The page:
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Margaret Thatcher Biography

Updated on March 4, 2013

Margaret thatcher was known as the enemy of the trade unions. It was during the winter of discontent (1978-79), that the unions wielded their strength in numbers to strike for better working conditions, against the then conservative prime minister Edward Heath. There was a large number of unions with a large number of strike actions, in many industries.

Union Strikes and the NUM

The post office unions striked, as well as the miners. The uk workforce had an 80% union participation.The miners union was called the NUM. The national Union of Mineworkers. The NUM was considered the strongest union group in Britain. Desperate to improve conditions for their industry, they brought Britain to its knees with their consistent strikes. Starving Britain of its energy, and causing fear that the lights would go out in the country. Supported at first by most people in the country, due to the large amount of jobs that had been created in the mining industry, the strikes and the NUM was eventually considered an annoyance by most of the population, since everyone was badly affected by the large number of strikes.

Margaret Thatchers Legislation

Margaret Thatcher called the unions the "British Disease" and "the enemy within" and fought hard to reduce the power of the unions. She introduced legislation which included strike ballots. Strike Ballots required the unions to first ballot their union members before any strike action could take place. This become law. Margaret Thatchers conservative government also made it illegal for closed shop union joining. This was when somebody would be forced to join a unions before they could be employed in a particular trade. Although the unions claimed they where being purposely destroyed, Margaret Thatcher did believe there was a place in society for unions, but she even more strongly believed in the rights of the individual worker.

The Miners Strike (1984-1985)

With all the action that Margaret Thatcher was taking against the power of the unions, the NUM dug their heels in, and began a year long strike. The government had already resorted to infiltrating the miners groups with MI5. Police where also used to keep some of the pits open, with huge clashes including the battle of Orgreave.

However, it was the outspoken spokesman for the NUM, Arthur Scargill, who became the nemesis of Margaret Thatcher. It was ultimately the laws that Margaret Thatcher had introduced, and the mistake of Arthur Scargill calling for a strike without a ballot that dropped the NUM credibility through the floor.

Nottinghamshire miners where against the strike, yet where willing to support a strike with a ballot. Since there was none, they continued working. Breaking the back of the NUM power. Margaret thatcher had finally beaten the unions. There was a backup plan if it hadn't worked, as plans had already been developed to run down Britain's internal coal supplies, and rely on imported energy. It was this part implemented Thatcherite plan that closed the doors on the once prosperous British mining industry.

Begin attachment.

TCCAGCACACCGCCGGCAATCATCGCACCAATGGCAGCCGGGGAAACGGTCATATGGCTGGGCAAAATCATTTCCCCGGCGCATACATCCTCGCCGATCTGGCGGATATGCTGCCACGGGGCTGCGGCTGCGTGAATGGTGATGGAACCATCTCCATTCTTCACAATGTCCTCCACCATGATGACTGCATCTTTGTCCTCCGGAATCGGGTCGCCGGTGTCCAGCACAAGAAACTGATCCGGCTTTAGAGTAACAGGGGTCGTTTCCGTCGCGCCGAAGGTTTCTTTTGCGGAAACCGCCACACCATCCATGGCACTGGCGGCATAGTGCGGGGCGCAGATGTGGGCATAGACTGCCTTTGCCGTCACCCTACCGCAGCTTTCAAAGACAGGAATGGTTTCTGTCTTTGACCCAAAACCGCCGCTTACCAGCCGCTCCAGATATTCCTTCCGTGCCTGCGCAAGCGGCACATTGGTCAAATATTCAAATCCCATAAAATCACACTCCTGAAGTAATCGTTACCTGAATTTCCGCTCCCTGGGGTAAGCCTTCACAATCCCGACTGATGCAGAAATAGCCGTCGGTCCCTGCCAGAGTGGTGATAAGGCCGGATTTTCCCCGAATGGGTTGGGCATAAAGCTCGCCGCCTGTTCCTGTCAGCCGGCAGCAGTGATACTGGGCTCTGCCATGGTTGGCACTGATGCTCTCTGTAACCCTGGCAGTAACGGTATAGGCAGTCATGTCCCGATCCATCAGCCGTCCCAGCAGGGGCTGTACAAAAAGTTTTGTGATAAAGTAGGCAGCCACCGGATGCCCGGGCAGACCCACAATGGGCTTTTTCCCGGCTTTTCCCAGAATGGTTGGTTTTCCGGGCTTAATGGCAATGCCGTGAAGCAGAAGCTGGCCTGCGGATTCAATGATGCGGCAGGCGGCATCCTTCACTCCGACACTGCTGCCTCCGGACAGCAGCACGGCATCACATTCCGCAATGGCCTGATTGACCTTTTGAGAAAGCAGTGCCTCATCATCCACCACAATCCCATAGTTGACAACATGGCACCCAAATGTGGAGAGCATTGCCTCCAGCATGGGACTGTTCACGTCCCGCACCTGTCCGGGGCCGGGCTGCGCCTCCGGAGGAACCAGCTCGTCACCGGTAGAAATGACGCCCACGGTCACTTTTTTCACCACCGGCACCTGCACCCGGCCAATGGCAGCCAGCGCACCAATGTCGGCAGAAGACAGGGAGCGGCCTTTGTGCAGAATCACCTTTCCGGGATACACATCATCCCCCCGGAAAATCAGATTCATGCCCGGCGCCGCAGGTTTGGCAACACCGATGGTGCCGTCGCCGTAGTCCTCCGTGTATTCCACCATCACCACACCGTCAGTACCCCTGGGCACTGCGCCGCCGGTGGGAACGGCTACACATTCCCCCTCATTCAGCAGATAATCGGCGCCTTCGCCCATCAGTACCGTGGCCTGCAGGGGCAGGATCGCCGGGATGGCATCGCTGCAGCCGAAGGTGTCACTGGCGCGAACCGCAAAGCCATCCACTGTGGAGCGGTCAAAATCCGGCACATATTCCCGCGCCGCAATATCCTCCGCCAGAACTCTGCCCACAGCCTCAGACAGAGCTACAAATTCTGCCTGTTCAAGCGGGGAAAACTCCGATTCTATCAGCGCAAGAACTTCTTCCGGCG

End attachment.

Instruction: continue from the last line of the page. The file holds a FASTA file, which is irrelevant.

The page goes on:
Margaret Thatcher and the Welfare State

Margaret Thatcher had inherited the welfare state. For too long it was felt by her, and the conservative government that people had become so heavily dependant on the welfare state, creating a crippling spiral of government debt that forced interest rates higher and higher, as international purchasers of government bonds demanded strict action.

The solution was obvious, the worlds largest Eeconomy, America, had become an economic powerhouse, and Margaret Thatcher as Prime Minister was determined to learn why. In one simple word, it was privatisation

Privatisation gave rise to the greed and power which famously personified the 1980's. Business, money and power become the buzzwords of the city of London.,along with the increase in risk taking. It was the ideas that Margaret Thatcher had introduced, that finally gave the people of Britain the confidence to want a piece of the action, and own their own wealth. Every eeconomy requires a hungry consuming and creating middle class, to drive forward the growth of the economy, and Thatchers policies, modelled on the American free market system had created exactly that.

Policy changes to the welfare state mentality

Margaret Thatchers background of setbacks, in achieving a prominent position in Westminster, and going on to become the first woman prime minister of Britain had reinforced her idea that destiny was not a matter of fate, but the choice of the individual. Selling this particular idea and changing the minds of many people who had lived all their lives in poverty, or had grown up through a difficult background, was Margaret Thatchers biggest challenge.